Ducks Ltd. is Tom McGreevy and Evan Lewis. Harm’s Way is the follow-up to Modern Fiction, which came out in 2021 via Carpark and was one of our Top 100 Albums of 2021.

“Hollowed Out” features backing vocals from Ratboys’ Julia Steiner and Marcus Nuccio (who also plays drums on the track), Dehd’s Jason Balla, and Moontype’s Margaret McCarthy. Finom’s Macie Stewart arranged and performed the strings.

McGreevy had this to say about the single in a press release: “There was a sinkhole that opened up on Dundas West a little while ago, in an area near to where I live. It shut down the road for a month. It had a strange resonance, partly because a lot of the streets in Toronto used to be rivers and streams running down to the lake that roads were then built over. It felt like an encroachment of nature into an urban environment–the river coming back to collapse a piece of civic infrastructure, and I built the song around the feeling that evoked. It’s about living with decline. About the feeling that the horizon of possibility in the world is forever being drawn in to align with the edges of the imaginations of a small group of careless rich people. And about existing through a state of ongoing catastrophe over which we have no control.”

McGreevy had this to say about the rest of the tracks on the album: “They’re songs about struggling. About watching people I care for suffer, and trying to figure out how to be there for them. And about the strain of living in the world when it feels like it’s ready to collapse.”

Ducks Ltd. previously shared the album’s first single “The Main Thing,” via a music video. “The Main Thing” was one of our Songs of the Week.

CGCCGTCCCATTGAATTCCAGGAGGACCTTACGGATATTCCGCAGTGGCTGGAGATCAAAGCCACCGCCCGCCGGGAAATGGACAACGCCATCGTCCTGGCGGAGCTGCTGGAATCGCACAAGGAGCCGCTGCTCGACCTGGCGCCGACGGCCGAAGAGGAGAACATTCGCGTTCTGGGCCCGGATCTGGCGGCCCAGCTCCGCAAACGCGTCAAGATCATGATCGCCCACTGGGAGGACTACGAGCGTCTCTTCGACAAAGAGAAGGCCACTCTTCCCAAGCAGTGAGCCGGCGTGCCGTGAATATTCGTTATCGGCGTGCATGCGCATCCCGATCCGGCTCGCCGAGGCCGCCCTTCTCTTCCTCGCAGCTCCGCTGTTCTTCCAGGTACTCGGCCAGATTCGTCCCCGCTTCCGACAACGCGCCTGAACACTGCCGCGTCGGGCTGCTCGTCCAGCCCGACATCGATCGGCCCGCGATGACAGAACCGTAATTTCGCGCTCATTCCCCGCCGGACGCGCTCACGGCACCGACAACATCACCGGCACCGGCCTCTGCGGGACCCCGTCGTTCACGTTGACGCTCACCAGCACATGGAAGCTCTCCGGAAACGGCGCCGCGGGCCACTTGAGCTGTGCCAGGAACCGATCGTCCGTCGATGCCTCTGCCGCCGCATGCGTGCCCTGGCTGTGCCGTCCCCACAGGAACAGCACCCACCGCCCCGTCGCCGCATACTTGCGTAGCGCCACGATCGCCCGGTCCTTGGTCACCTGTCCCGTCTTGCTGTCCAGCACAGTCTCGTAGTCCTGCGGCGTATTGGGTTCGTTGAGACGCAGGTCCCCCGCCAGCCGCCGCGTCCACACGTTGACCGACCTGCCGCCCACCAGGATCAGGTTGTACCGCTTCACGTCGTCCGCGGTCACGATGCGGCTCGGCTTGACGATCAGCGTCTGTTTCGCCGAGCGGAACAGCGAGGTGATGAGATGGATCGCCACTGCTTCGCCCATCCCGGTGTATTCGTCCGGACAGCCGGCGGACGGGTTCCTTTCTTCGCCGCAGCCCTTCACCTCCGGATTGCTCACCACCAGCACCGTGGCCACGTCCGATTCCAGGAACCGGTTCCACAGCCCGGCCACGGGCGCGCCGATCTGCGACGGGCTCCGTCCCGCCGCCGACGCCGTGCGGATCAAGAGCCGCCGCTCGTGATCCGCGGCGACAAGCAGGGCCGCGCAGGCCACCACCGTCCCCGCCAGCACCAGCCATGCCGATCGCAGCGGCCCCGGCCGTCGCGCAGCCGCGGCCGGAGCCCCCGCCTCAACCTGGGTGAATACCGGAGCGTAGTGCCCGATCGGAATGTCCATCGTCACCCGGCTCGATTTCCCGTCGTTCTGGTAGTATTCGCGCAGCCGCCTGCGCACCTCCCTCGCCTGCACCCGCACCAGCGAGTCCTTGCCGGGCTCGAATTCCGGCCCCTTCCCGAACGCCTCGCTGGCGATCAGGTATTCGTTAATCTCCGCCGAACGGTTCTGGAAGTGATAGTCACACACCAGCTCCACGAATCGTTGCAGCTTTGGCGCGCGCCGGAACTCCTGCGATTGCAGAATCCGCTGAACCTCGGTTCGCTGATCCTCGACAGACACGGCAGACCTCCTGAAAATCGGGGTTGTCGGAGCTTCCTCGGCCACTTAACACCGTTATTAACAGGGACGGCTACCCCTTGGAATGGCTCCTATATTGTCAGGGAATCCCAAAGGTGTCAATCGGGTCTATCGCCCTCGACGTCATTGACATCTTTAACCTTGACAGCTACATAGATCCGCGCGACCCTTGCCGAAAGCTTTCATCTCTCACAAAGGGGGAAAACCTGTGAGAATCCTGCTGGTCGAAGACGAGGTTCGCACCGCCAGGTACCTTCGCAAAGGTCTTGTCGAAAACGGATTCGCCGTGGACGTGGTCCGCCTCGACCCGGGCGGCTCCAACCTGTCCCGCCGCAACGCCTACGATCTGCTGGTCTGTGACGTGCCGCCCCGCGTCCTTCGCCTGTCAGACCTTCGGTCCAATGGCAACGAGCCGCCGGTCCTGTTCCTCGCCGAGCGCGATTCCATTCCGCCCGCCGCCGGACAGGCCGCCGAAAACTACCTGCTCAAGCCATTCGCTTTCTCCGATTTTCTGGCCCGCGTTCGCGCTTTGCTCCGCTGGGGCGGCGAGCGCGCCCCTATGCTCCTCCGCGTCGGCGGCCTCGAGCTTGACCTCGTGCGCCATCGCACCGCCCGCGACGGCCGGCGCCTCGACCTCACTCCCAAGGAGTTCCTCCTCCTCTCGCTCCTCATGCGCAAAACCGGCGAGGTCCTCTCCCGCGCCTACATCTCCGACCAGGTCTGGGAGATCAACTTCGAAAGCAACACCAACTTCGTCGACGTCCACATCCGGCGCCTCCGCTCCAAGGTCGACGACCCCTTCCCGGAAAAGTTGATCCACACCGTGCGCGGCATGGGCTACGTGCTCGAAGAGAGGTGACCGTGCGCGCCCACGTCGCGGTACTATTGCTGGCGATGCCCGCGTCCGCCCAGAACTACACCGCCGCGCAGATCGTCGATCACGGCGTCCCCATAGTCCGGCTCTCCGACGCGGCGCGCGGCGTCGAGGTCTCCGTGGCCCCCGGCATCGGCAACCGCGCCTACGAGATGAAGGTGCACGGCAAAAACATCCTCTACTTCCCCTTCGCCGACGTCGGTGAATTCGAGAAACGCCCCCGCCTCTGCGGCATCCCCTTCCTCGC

Dave Vettraino (Deeper, Lala Lala, Dehd) produced the album, which was recorded in Chicago.

Ducks Ltd. say they found themselves in a more confident place when recording Harm’s Way.

“When we got signed, we had played maybe five or six shows ever. After last year, it’s in the hundreds. That experience can change your perception of your own music and songwriting,” says McGreevy. “In the past when we got stuck on a song we had a tendency to look at our favorite records to see how they tackled it. But now, instead of asking ‘what would Orange Juice do?’, we’d ask, ‘what would we do?’”

The band released a new single in 2022, “Sheets of Grey.” It was one of our Songs of the Week but isn’t included on the new album.

Last year the band launched a cover song series, The Sincerest Form of Flattery. It included a cover of The Cure’s “In Between Days,” which featured Jane Inc (the project of Carlyn Bezic), as well as a cover of The Jesus and Mary Chain’s 1989 song “Head On.”

Read our The End interview with Tom McGreevy. By Mark Redfern

4. The Jesus and Mary Chain: “jamcod”

Forty years since The Jesus and Mary Chain released their debut single, Scottish brothers William and Jim Reid are back with their first new material since 2017’s Damage and Joy. This week the band announced a new album, Glasgow Eyes, and shared its lead single, “jamcod,” which contains the band’s signature sound and some experimental electronic flourishes. Glasgow Eyes is due out March 8, 2024 via Fuzz Club. Check out the album’s tracklist and cover artwork here.

The Mary Chain will celebrate their 40th year in 2024 with an autobiography (published by Orion/White Rabbit) and a major UK and European tour. Jim Reid spoke to Under the Radar recently and said of the album: “It will be a bit different; it’s quite experimental and electronic. Not so much that you won’t recognize it as the Mary Chain, but yeah, we messed about with the sound a bit.” You can read the full interview HERE.

In the Glasgow Eyes press release, it reveals the album is influenced in part by the Reids’ love of Suicide and Kraftwerk, as well as “a fresh appreciation of the less disciplined attitudes found in jazz.”